A guest post from Tony Thorndike, Caucasian Challenge participant (and winner)!
Tony Thorndike is a veteran of Travel Scientists rallies, a lifetime traveler who thinks nothing of driving from the UK to Bishkek, and back! He and his son-in-law Rob won the Caucasian Challenge in 2016, earning a reputation as a charming pair who loved to laugh and whose mastery of maps and dislike of “faff” meant they were first to arrive every evening! So, there is nobody better to recount their memories of this eventful trip than Tony. Here’s his story:
It was that enigmatic Mona Lisa – type smile again. “And is the Faffing – Free Zone well this morning?”, Barbara from Germany enquired. To explain, “Faffing – Free Zone” was the nickname of our team, consisting of me and my son-in-law Rob: always the first to leave in the morning and often the first to reach the day’s destination, in daylight. A few days previously, when we all met up at a campsite in Turkey, Barbara had asked what faffing meant. “It means“, I explained loftily, “not messing about and wasting time.” She was delighted: “I’ve learnt a new English word!” Soon afterwards everybody knew what it meant. Her question about our well-being was justified. All six teams on the 2016 Caucasian Challenge were in Mestia, in the High Svaneti area of Georgia. A beautiful town nestling in the mountains, it is peppered with defensive towers built to shelter people from warring disputes. All of us had had a riotous time the night before, the party lasting well into the small hours.
Our Nissan X-Trail had been driven first from the north of England to the Turkey – Georgian border (6 days) and then on to Mestia (4 days). Now we faced a 150 km rocky ride along what looked like a farm track, through the High Caucasus mountains. A truly breathtaking trip over the Zagar Pass with no contact with the outside world: solitude wrapped around us, the only sounds being birdsong and bubbling streams. After five hours driving we saw an abandoned house with a huge statue of Stalin in the front yard. By this time, nothing was strange. The other teams with 4WD vehicles able to survive at times brutal driving conditions were way behind, having indulged in a three-hour lunch in the last village. Well fed, they consisted of David the Hungarian (or was “Big David” Russian?), David the Scot (“Small David”), David’s gentle Georgian girlfriend Sopho, and Barbara; Dirk and his wife Irina (Belgium and Russia); and Floris, Tom and Jimmy, three fun-loving Belgians, taking a break from being highly trained medics or IT specialists.
The next day found Rob and me in Gori, Stalin’s birthplace. “You know more about Soviet history than the guide” stated Rob, as we found people listening into my explanations about this or that photograph or exhibit, as we toured the Stalin Museum. A bit embarrassing really. Then we were off to Tbilisi, the beautiful capital of a beautiful country, easily navigating our way along the riverbank to a homely hotel right opposite the cathedral. We shook off our tiredness by waiting in the well-stocked bar for the others to catch up. In fact, the first to arrive were the two teams with 2WD vehicles which had taken the easy, but lengthy, road. One was Aravind’s, with his cheerful wife Gayathri and young lively daughter Dinita. The ever-dynamic and resourceful Aravind had established Travel Scientists in 2006, first in India. The other team were Andras and Adam, from Hungary, driving a Lada which had seen better days.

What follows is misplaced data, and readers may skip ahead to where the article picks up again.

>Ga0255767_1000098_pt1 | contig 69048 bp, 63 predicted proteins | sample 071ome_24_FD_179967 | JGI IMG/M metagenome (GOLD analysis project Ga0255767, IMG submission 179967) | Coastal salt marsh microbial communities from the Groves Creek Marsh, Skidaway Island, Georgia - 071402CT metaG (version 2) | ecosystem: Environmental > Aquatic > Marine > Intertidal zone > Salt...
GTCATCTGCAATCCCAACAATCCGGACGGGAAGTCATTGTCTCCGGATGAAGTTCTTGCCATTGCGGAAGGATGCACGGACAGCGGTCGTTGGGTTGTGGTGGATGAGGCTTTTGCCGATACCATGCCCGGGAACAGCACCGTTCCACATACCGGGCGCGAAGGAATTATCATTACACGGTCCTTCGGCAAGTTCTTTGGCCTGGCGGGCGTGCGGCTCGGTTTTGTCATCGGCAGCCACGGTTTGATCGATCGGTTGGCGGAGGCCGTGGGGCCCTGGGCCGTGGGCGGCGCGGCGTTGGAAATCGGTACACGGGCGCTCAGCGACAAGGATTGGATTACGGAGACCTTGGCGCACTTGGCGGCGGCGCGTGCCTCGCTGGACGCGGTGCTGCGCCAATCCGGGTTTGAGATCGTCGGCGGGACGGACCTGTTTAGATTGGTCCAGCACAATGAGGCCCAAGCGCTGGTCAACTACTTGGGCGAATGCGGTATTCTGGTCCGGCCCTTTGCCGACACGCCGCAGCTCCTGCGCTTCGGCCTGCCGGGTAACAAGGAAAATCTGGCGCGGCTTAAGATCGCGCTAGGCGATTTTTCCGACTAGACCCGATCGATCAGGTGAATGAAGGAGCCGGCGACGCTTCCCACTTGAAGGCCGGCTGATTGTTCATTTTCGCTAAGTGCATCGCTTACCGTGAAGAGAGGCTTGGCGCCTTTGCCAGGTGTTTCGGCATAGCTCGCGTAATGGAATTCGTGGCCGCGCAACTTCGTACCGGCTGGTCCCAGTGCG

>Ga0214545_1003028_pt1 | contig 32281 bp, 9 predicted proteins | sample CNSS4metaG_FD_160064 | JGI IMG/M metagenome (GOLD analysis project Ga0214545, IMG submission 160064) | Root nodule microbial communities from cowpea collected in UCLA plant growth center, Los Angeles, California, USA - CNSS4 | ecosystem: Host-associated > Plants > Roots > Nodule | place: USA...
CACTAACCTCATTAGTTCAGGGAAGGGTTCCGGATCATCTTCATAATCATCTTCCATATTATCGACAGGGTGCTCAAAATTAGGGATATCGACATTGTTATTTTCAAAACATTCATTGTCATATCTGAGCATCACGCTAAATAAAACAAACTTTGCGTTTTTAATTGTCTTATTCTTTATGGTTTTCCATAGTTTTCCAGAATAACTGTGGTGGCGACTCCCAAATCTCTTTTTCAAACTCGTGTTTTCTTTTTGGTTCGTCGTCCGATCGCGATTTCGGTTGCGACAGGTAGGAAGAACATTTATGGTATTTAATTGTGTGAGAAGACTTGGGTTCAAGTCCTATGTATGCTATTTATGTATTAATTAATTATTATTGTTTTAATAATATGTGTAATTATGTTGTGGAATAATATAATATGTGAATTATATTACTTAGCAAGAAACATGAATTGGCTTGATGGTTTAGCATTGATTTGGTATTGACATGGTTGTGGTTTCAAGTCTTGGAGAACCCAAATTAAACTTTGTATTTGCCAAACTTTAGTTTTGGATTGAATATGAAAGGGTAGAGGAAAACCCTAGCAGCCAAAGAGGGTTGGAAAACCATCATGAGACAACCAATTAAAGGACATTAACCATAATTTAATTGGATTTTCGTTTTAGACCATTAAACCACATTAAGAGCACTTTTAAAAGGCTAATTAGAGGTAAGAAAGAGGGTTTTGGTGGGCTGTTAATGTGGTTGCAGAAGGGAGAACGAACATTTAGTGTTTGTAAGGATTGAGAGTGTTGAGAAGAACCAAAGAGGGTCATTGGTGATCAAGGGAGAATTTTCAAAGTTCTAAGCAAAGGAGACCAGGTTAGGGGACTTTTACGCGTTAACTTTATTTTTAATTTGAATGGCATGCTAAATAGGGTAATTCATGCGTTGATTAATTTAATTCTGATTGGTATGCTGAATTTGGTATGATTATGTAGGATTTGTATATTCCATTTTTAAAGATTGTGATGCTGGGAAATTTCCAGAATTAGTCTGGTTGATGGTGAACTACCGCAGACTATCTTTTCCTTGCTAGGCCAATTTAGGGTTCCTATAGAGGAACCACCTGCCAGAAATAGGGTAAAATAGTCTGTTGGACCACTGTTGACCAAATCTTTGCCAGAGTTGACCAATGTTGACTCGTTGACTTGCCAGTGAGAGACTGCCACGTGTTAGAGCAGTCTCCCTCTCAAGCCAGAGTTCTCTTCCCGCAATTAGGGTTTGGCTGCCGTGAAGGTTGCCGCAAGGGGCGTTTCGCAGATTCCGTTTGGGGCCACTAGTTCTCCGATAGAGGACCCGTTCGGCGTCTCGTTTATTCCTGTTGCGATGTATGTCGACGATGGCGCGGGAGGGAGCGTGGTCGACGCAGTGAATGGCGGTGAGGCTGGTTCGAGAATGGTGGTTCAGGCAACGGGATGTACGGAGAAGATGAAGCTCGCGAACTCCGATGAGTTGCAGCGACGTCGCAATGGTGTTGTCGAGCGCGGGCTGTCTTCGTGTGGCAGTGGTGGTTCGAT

When everybody was together, Aravind announced he was treating us all to a 10th anniversary banquet. Floris was hilarious as was Binita. A quartet played, the music getting better the more wine we drunk. What an evening! “You know Tony“, Barbara murmured, “we need more anniversaries like this.” I couldn’t have agreed more. The following evening followed rally tradition of a pub crawl in the Old Town. I’m not so mobile as I was – after all I am 75 – and Irina decided I needed help. So I had a beautiful woman with her arm in mine, causing a few heads to turn.
Armenia was as challenging. The easy bit was the newly rebuilt road from Lake Sevan to Stepanakert, the self styled capital of the breakaway, nominally Azeri, Republic of Nagorno-Karabakh, recognised only by Armenia. Passing burnt-out tanks and other reminders of the vicious war between Armenia and Azerbaijan during 1992 – 94 was a novel experience, providing exotic backdrops for photographs. “I’ve never sat on a tank turret before” cooed Sopho. Worse vistas of war were to follow. Armed with our Karabakh visas we passed a string of blasted towns and villages, now in ruins and virtually deserted, as we headed south to the Iran border. The border runs for many kilometres through an impressive gorge. Rob couldn’t stop waving to cheerful Iranian drivers on the parallel road on the other side of the river, sometimes only 200m away. “Wow!” was an oft repeated mantra.
Then there was the final party in Yerevan. And what a party, sandwiched between visits to the multicoloured musical water display in nearby Republic Square. “That’s really cool” exclaimed Binita, holding Barbara’s hand. Barbara said nothing. She didn’t have to do: her Mona Lisa smile spoke volumes.
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